Clergy Abuse Problem Plaguing Many Denominations
Victims Can't Forget: Issue Not Confined to Catholic Church

By Kelley Quinn
The Herald News
April 28, 2002

The abuse began when Jeff was in his early teens.

What started as a seemingly normal relationship between the young teen and a music director at a Protestant church in Aurora quickly spiraled into a secretive association between pedophile and victim.

The well-respected man, also a music teacher at an Aurora school, was trusted and liked by Jeff's parents. They allowed the unmarried man to spend the night at their home and permitted Jeff to go with him on day trips to Chicago and even stay overnight at his home in the suburbs.

Jeff (not his real name) alleges he was abused by an Aurora church music director 14 years ago and since has suffered from depression, alcoholism and anxiety.

What Jeff's parents didn't know was that, during their time together, the teacher not only was getting Jeff stoned and drunk but making sexual advances at him.

The abuse lasted three years before the man abruptly resigned his post at the church. Jeff, who did not want his real name used for this story, thought the nightmare would finally be over. He was wrong. Now nearing 30, Jeff has suffered from depression, alcoholism and confusion over his sexual identity. Not a day goes by that he doesn't think about what happened.

Since the scandal within the Catholic church has broken, Jeff's problems have intensified.

"I want people to know that it does not only happen at Catholic churches and schools," said Jeff, who still lives in Aurora. "It happens within other denominations. The abuse has ruined my life . . . my faith in God is marginal at most, and the Christian schools and the church make me sick."

The issue of sexual misconduct by clergy or volunteers has centered around the Catholic church over the last few months. Priests are being suspended or reassigned. Bishops are under fire for decisions they made years ago.

Yet, the problem is deeper than many realize, church officials and experts agree. Abuse has taken place in Protestant as well as Catholic churches. The abusers aren't always pastors, but oftentimes church volunteers.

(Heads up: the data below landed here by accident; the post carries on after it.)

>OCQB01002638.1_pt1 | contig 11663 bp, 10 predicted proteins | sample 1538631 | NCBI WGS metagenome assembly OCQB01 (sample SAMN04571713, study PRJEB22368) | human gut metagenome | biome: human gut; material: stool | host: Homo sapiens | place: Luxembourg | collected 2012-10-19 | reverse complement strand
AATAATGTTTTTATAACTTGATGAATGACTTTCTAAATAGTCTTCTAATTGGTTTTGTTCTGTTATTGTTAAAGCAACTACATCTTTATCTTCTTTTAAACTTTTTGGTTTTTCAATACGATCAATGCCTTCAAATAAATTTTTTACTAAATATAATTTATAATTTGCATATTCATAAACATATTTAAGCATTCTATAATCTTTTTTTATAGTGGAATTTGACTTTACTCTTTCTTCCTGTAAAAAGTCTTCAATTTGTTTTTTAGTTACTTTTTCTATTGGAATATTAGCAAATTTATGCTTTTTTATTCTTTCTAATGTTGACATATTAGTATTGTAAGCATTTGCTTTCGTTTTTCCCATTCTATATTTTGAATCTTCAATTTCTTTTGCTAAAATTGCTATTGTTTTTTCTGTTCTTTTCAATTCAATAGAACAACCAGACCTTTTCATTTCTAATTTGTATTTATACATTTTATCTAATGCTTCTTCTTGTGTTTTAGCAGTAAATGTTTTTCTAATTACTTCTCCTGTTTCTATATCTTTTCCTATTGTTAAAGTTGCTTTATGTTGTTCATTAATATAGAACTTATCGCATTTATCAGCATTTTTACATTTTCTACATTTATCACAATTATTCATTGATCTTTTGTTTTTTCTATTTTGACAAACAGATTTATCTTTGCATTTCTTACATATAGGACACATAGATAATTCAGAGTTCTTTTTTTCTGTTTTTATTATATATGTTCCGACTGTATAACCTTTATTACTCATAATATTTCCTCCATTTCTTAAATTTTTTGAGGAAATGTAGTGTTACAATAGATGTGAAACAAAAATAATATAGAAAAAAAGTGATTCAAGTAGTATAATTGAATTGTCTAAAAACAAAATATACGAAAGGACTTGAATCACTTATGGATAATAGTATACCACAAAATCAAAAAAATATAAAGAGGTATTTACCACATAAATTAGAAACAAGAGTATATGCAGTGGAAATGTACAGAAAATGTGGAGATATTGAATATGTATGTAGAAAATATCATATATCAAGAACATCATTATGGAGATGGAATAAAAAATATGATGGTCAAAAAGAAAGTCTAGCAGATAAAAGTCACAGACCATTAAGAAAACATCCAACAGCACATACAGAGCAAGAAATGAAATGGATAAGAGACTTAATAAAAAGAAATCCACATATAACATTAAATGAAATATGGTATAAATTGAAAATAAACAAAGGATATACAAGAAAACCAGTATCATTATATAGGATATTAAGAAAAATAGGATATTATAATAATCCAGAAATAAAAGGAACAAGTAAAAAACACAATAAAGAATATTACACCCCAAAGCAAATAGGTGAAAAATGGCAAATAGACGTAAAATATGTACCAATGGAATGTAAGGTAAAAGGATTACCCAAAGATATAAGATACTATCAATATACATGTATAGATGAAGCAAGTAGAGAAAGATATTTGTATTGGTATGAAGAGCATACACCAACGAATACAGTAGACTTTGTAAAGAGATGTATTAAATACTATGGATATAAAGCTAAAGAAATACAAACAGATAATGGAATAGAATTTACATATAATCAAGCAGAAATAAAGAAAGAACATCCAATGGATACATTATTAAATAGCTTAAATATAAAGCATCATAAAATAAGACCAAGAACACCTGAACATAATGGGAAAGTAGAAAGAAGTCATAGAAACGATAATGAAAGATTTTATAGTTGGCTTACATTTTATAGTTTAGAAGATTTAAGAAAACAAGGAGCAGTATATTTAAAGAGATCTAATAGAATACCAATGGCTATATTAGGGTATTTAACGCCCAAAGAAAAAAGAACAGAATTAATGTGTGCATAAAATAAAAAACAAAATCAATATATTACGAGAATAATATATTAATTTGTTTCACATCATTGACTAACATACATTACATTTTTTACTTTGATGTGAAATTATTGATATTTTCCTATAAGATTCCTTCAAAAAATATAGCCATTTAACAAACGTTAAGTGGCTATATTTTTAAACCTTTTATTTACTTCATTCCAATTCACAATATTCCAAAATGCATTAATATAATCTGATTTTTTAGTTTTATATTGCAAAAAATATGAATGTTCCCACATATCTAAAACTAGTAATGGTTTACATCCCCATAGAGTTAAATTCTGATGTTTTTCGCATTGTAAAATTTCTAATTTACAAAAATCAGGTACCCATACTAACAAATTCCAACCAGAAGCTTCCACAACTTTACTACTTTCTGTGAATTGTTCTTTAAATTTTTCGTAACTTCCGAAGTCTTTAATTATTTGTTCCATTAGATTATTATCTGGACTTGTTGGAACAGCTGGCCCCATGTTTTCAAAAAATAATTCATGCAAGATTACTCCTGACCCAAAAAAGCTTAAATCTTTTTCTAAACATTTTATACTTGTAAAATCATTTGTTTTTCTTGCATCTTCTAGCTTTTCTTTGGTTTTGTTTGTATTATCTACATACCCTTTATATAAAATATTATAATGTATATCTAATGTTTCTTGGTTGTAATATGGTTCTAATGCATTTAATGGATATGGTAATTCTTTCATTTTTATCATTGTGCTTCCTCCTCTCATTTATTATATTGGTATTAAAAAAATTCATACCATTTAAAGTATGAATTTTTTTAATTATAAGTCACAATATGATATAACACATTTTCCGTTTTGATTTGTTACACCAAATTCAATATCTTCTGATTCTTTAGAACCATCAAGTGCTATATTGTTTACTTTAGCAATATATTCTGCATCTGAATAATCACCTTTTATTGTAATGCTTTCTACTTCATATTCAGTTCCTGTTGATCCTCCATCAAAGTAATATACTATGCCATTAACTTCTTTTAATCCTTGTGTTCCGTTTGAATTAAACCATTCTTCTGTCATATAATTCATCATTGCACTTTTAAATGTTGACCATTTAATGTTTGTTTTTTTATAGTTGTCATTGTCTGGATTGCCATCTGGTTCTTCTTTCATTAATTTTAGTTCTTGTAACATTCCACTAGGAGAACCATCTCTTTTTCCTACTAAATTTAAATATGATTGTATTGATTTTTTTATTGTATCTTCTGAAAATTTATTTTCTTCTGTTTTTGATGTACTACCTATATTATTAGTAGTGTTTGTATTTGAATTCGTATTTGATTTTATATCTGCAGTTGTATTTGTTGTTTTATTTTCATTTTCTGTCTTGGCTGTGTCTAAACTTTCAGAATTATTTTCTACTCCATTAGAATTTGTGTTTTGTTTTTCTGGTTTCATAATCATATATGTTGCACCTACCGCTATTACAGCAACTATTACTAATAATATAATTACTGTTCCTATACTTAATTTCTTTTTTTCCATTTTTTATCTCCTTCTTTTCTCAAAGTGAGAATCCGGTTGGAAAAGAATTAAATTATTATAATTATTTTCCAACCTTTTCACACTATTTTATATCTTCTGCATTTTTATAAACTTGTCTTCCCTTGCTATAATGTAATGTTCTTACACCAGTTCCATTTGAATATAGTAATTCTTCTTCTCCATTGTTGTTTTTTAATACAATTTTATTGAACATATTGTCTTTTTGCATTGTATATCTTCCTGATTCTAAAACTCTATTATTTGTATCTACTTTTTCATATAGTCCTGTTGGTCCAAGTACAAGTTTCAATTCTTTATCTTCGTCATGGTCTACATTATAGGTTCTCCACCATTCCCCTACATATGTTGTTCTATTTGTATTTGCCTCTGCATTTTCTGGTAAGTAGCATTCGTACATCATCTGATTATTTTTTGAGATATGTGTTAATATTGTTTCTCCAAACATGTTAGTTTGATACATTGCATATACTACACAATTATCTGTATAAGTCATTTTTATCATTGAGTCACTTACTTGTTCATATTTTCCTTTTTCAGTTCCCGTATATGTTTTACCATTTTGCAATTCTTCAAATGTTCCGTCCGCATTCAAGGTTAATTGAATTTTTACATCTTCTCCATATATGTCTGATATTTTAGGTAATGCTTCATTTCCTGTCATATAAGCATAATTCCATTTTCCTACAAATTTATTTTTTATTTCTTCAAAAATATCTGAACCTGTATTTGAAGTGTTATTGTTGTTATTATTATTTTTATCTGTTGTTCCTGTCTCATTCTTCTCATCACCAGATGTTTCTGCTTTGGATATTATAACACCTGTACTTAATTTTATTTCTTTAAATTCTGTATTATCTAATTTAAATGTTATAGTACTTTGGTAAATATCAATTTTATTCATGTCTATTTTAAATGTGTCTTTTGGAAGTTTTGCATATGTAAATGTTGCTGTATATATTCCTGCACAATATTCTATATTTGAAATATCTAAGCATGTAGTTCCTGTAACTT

"The Catholic Church's problems — and there's no denying we have problems — are in the spotlight now not because, as some charge, we are being secretive," said Owen Phelps, spokesman for the Rockford Diocese, which encompasses the majority of Aurora's Catholic churches.

"The story has had legs because dioceses have been removing clergy charged with sexual abuse years and decades ago who were permitted to enter or return to parish ministry."

Philip Jenkins is a professor of history and religious studies at Penn State University. In 1996, he wrote Pedophiles and Priests: Anatomy of a Contemporary Crisis.

Jenkins, who is not Catholic, agrees the problem is not confined to the Catholic Church.

"You name me a denomination, and I'll give you a case," said Jenkins, who objects to the term "pedophile priest" because many accused of misconduct are other members of the clergy.

According to studies conducted by Christian Ministry Resources, a publishing firm that offers legal advice to more than 75,000 congregations, those most likely to be accused of sexual misconduct are church volunteers. Using data collected since 1993, the organization found that church volunteers account for 42 percent of those accused in misconduct cases.

One of the most prominent cases of such abuse in the Aurora area occurred in 1998 when John Bedell, a 39-year-old youth director at Wayside Cross Ministries, was charged with sexually assaulting a 16-year-old girl. Through his position at Wayside, Bedell had worked with hundreds of youths in Aurora, including the victim.

He later was sentenced to two years of probation and ordered to register as a sex offender and to pay court costs.

A local case involving a priest surfaced in 1999 when the Rev. Edward Ball, a priest at Missionaries of the Sacred Heart Monastery in Aurora, was charged with 26 counts of sexual assault for allegedly molesting two young boys between 1982 and 1988 while he worked in California.

Ball, who returned to California to face the charges, also had a 1992 conviction involving sexual misconduct with a child. He served nine months in prison and spent time in a treatment center in Silver Springs, Md.

Locally, few people knew about Ball's past until he was arrested on a warrant out of California. Now, though, the Catholic Church is acting openly to address such problems, Phelps said.

"That's good news, however belated," Phelps said, "but it does carry with it a risk . . . The church's openness in dealing with the problem is being framed by some as a problem that's unique to the Catholic Church's celibate clergy, and the tragedy of this falsehood is that it can blind parents and other responsible adults to the real dangers of sexual abuse of minors."

It took Jeff 14 years to tell his parents that the church music director sexually abused him. Their reaction to his announcement last week was one of anger and support, Jeff said.

Jeff never planned to tell his family. He thought he eventually would get over what happened.

"But it's like a movie that keeps playing over and over in my mind," Jeff said.

Now, he's working with a local lawyer and says he intends to press charges against the former music director to ensure that no one else is hurt. Jeff believes that, by taking such action, he will be one step closer to healing.

"I've questioned myself for so long. I always thought that I was to blame," Jeff said. "But now, I know I'm not."


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